Recently, The Smile stopped by KEXP's Live Room for a performance in support of their album 'A Light for Attracting Attention.' KEXP's Sound & Vision talked with KEXP DJ Morgan Chosnyk and KEXP’s Video Manager Jim Beckmann take us behind the scenes of the session. Writer Ijeoma Oluo also shares her reflections on watching the performance. Hear all of their thoughts in the latest episode of the Sound & Vision podcast and read Oluo's whole piece below.
When we love something, it's tempting to want it to stay the same forever. It was great, it was sure, it was comforting. Surely change would be bad, or at least uncomfortable, right?
For many longtime fans of Radiohead, a band that was always changing and yet also in many ways always the same, the decades of loving the iconic quartet have taught us to allow the music and the musicians that we love to grow and change, as we all must in our lives. But so much of what allowed us to stay by a band that was forever changing things up, was the surety that everything they created would be great – even if we didn’t quite know it yet – and at heart, who they are would remain the same.
I know that for myself, these pandemic years have had me turning to things I've long loved to foster some sense of normalcy amidst so much uncertainty and change. Books I've read many times before, the dishes that taste like home, and music that I know all of the lyrics to and that can provide the emotional release that I expect. If anyone in my family was annoyed with my love of Radiohead before 2020, these past three years they have learned to love them too – or at least deal with the fact that they a permanent part of the sounds of life in our household.
But as Thom Yorke and Jonny Greenwood from Radiohead teamed up with Tom Skinner from Sons of Kemet to make music, it signaled a change; a more fundamental one than the many changes that we've been used to Radiohead bringing us over the years. It quickly became clear that this wasn't a side project, that the threesome was putting their primary efforts into this band. Pretty quickly, people started speculating that maybe Radiohead was dead and The Smile was their replacement, rumors not calmed by Thom Yorke's very noncommittal statements about Radiohead's future.
I'll be honest when I say that at first I didn't want it. Whatever this change was, I just wanted things to go back to how they were.
I think a lot of us, after these recent years, want a lot of the things we love to go back to the way they were.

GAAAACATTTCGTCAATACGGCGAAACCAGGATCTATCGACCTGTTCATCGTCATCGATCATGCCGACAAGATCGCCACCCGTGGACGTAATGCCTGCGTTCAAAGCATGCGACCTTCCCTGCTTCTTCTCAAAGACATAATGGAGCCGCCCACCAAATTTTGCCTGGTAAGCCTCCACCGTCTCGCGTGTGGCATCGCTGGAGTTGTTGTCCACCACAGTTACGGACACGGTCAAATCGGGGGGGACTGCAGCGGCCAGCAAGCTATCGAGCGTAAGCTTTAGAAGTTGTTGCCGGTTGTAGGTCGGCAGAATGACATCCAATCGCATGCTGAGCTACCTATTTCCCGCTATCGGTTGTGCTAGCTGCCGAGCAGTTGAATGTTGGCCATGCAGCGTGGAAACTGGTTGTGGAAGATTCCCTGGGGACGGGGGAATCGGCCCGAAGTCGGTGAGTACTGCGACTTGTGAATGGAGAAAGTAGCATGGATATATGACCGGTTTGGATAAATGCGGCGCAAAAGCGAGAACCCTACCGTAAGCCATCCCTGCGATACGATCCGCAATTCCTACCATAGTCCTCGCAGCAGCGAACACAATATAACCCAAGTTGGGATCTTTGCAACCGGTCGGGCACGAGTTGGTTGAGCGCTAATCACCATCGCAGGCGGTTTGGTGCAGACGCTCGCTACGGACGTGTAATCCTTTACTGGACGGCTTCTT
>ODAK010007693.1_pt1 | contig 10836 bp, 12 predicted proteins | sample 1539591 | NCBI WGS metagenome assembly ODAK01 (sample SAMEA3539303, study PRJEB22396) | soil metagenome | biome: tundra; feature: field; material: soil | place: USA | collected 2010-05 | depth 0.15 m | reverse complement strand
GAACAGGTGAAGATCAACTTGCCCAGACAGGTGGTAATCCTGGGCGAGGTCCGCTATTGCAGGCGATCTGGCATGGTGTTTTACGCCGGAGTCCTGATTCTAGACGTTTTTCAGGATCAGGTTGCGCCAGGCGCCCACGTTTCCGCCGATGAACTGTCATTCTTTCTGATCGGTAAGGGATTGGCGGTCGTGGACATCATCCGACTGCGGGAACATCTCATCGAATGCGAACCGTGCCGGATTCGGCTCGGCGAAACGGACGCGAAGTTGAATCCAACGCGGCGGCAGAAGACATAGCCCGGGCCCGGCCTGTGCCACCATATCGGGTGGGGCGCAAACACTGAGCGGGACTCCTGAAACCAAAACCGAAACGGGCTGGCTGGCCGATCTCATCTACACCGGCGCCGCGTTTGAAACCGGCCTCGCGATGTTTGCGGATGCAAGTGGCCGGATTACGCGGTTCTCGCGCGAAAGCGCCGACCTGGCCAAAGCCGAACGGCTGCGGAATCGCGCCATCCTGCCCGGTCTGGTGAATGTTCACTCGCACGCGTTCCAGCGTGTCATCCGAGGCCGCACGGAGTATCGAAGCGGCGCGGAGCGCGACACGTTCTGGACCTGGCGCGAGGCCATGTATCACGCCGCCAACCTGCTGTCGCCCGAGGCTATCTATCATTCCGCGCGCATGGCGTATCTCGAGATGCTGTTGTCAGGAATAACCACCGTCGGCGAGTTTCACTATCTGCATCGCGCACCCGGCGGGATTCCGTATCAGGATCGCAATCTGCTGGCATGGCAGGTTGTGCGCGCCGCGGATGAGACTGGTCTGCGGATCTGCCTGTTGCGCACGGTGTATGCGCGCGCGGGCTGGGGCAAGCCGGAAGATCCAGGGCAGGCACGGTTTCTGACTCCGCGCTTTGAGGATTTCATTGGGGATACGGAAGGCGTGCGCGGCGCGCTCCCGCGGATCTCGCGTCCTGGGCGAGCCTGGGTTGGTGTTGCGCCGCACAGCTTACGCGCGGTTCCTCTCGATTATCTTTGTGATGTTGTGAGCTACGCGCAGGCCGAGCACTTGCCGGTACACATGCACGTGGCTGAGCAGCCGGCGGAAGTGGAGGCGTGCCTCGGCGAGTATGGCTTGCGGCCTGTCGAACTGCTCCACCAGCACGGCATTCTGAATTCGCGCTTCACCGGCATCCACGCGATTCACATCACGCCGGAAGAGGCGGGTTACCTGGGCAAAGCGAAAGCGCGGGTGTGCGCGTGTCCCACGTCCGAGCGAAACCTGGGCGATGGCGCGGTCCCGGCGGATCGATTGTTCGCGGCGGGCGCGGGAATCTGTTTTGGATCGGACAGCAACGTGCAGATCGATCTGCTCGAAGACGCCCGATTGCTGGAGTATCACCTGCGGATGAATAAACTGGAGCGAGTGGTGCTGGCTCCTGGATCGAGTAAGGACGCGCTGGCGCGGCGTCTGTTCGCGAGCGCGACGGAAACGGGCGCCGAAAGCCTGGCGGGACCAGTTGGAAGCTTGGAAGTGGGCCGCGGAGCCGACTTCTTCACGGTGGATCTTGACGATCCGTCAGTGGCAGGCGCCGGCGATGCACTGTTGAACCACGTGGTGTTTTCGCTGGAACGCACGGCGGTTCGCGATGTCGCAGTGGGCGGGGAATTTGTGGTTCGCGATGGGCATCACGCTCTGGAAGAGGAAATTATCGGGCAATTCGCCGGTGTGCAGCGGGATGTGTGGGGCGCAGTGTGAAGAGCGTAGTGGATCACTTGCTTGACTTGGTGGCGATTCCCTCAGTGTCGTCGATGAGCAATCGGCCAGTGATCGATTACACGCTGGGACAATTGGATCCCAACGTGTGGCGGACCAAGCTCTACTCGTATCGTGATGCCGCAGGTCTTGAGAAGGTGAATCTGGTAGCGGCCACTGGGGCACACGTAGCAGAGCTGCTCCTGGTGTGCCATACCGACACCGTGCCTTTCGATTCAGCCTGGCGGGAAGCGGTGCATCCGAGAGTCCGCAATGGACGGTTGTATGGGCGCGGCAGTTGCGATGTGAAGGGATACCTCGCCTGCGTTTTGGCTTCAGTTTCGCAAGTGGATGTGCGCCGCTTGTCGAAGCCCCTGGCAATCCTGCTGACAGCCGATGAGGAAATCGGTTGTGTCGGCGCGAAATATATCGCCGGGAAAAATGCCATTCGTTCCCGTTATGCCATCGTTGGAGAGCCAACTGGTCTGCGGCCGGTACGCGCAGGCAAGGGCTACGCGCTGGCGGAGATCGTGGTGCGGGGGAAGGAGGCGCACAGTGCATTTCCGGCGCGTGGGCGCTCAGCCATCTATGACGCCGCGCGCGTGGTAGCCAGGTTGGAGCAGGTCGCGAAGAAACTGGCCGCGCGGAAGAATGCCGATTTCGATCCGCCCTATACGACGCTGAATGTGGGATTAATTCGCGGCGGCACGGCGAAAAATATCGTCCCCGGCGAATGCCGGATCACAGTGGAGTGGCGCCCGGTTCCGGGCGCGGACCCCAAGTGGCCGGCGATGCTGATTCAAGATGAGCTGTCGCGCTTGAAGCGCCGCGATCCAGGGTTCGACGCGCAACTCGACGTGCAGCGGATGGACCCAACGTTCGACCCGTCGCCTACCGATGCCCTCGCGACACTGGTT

But I've written before how this isn't possible. How we have been changed and are changed and we need to be able to not only make peace with that, but embrace it, if we're going to find healing and joy in the here and now.
Watching The Smile perform in the KEXP studio was to watch what it looks like to embrace change in real-time. Thom had a lightness and an energy that I hadn't seen in his live performances in years. Jonny was intensely focused, with room to shine so brightly in this smaller band. He moved from instrument to implement creating, what seemed to be, any sound that popped into his beautiful imagination. And Tom Skinner brought soul and funk that grounded what as at times pretty wildly experimental sounds coming from Jonny and Thom in a much-needed way.
The Smile brought more equipment than I've ever seen to a set at a local radio station. They took the gig seriously and treated it with a level of respect that showed the love they have for this new band and those who are willing to give this something new a try.
It was a beautiful, and honestly, a joyous performance that I have been thinking about pretty much every day since being lucky enough to watch it.
It has had me thinking about as a writer, how easily creatives can be trapped in the expectations of others, and how sometimes, when what people want more than anything is something that used to be, it is vital to ask ourselves who we are now and what we need to create to honor that today.
Regardless of what the future brings them, Thom, Jonny, and Tom seem better for the music they are embracing now, and those of us who get to listen to what they are creating, will likely be better off as well.
DJ Kevin Cole explores the influences behind the Radiohead member's latest venture.
This 1997 track off OK Computer was described by Thom Yorke himself as "about the unspeakable."
Radiohead's debut might not be a fan favorite, but 25 years later it's a remarkable look back at the starting point of what would become an iconic act.